MC: How, as an academic institution, do issues of sustainability affect your investment practices when compared to other investors?

KM: For universities, an endowment is a perpetual asset intended to benefit both current and future generations. As a fiduciary for Harvard University, it is HMC’s responsibility to ensure that the endowment is managed for the long term. 

At HMC, we believe that considering environmental, social, and governance risk factors and opportunity sets in our investment process is directly aligned with our mission to provide strong long-term returns to Harvard University. That necessitates including ESG factors in our analysis and decision making, both before and throughout the term of an investment. ESG factors can be found in a variety of areas such as energy consumption, resource scarcity, diversity and inclusion, and effective board oversight—all of which could impact the long term performance of an individual investment.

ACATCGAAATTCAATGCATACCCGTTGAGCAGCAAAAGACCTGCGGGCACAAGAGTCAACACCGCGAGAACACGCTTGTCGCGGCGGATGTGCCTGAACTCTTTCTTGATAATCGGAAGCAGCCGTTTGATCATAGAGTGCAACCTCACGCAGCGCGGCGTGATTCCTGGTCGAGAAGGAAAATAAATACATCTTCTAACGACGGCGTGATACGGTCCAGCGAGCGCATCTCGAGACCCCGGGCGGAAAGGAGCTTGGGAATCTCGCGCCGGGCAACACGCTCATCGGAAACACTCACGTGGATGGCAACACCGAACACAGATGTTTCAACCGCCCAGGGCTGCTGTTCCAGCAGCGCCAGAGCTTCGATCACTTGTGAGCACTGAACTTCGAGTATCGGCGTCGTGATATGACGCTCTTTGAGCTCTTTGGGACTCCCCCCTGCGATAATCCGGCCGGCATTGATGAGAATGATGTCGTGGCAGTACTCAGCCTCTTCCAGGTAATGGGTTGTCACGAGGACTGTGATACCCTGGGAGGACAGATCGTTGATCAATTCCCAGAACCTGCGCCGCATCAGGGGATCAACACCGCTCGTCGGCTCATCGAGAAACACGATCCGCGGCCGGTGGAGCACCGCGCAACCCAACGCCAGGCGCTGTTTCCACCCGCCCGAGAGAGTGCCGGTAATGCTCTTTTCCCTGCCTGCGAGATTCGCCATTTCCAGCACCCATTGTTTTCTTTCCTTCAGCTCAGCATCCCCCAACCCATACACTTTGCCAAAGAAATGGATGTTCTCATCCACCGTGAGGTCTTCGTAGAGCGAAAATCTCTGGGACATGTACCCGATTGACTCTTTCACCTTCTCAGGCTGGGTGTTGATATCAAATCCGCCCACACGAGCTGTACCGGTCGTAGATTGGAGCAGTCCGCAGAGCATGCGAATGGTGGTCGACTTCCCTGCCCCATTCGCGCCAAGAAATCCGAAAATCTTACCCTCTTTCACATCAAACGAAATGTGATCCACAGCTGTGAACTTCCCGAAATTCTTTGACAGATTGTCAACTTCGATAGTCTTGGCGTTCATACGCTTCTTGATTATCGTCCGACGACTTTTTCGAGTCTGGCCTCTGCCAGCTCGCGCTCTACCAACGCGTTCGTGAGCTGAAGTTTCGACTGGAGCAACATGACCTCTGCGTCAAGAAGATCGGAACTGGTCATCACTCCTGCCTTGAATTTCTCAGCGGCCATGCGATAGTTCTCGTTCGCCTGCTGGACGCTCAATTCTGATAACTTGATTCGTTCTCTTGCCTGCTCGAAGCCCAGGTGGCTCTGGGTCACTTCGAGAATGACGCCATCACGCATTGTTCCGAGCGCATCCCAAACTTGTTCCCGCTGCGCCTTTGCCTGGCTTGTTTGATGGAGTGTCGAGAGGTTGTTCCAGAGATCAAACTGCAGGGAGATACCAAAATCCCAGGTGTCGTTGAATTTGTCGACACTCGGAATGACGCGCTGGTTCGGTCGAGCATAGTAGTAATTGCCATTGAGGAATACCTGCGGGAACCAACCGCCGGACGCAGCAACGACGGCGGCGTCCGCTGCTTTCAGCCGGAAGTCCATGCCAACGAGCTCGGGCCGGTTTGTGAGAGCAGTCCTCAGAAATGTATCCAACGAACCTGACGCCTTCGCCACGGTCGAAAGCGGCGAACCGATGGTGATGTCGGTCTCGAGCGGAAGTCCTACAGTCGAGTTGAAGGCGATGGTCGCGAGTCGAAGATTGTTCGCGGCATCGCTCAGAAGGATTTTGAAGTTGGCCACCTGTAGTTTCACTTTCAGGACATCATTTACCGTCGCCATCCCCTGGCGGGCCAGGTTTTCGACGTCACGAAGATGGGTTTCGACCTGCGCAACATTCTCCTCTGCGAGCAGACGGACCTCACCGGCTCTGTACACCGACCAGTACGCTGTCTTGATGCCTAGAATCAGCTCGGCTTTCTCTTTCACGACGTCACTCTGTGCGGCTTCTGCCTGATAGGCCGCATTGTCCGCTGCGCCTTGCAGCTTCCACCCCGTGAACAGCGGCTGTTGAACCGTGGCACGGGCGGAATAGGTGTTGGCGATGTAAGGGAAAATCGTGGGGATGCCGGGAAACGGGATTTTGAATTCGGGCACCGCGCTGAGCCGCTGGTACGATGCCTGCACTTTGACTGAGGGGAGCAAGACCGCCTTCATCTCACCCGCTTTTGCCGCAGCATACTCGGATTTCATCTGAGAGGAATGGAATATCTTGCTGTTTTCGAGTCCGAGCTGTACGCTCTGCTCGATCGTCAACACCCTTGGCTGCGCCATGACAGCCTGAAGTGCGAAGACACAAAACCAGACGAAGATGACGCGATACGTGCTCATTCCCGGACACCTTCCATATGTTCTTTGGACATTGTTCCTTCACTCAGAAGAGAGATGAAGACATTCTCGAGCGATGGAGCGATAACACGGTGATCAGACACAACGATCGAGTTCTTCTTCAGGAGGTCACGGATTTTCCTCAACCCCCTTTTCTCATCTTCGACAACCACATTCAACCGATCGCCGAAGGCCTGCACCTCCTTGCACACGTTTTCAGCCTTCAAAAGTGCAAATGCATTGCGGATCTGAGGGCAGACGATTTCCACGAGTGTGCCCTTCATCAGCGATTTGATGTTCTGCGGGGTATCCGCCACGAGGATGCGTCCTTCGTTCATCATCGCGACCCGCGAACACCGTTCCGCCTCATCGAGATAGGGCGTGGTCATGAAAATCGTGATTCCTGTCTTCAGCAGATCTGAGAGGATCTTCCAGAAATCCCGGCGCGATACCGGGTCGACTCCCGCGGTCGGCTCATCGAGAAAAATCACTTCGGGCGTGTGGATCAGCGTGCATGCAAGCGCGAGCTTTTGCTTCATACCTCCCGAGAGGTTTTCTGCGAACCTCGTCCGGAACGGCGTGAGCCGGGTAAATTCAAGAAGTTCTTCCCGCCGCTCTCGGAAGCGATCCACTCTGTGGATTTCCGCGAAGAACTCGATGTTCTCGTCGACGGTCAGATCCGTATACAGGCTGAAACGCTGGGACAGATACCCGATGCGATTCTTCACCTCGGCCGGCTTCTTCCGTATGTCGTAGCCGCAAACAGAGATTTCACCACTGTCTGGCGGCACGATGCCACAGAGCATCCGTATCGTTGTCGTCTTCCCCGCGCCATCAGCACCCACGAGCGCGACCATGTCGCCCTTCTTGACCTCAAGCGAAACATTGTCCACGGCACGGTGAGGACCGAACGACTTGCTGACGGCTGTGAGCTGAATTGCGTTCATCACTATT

MC: What are the biggest challenges to ESG integration across different asset classes?

KM: The challenges of sustainable investing very much depend upon the type and form of each investment. There is no “one size fits all” approach and we tailor our efforts based on many factors such as asset class, geography, and investment vehicle. At the most basic level, when we engage with external managers, we look for a familiarity with material ESG factors that could impact their portfolios, coupled with a willingness to engage in a dialogue on sustainability and a desire to seek continuous improvement in this area. When dealing with alternative assets, such as natural resources, there can be more direct accountability and we’re able to provide clear direction to local managers with regards to ESG identification and integration.